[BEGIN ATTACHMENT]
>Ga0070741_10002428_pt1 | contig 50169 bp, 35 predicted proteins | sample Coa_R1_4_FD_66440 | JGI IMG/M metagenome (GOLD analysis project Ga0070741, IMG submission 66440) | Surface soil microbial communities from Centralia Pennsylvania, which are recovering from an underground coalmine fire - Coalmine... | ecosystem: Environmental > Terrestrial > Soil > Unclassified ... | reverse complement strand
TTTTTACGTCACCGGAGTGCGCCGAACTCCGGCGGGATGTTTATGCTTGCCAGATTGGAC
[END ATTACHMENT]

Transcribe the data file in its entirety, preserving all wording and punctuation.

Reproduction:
>Ga0070741_10002428_pt1 | contig 50169 bp, 35 predicted proteins | sample Coa_R1_4_FD_66440 | JGI IMG/M metagenome (GOLD analysis project Ga0070741, IMG submission 66440) | Surface soil microbial communities from Centralia Pennsylvania, which are recovering from an underground coalmine fire - Coalmine... | ecosystem: Environmental > Terrestrial > Soil > Unclassified ... | reverse complement strand
TTTTTACGTCACCGGAGTGCGCCGAACTCCGGCGGGATGTTTATGCTTGCCAGATTGGAC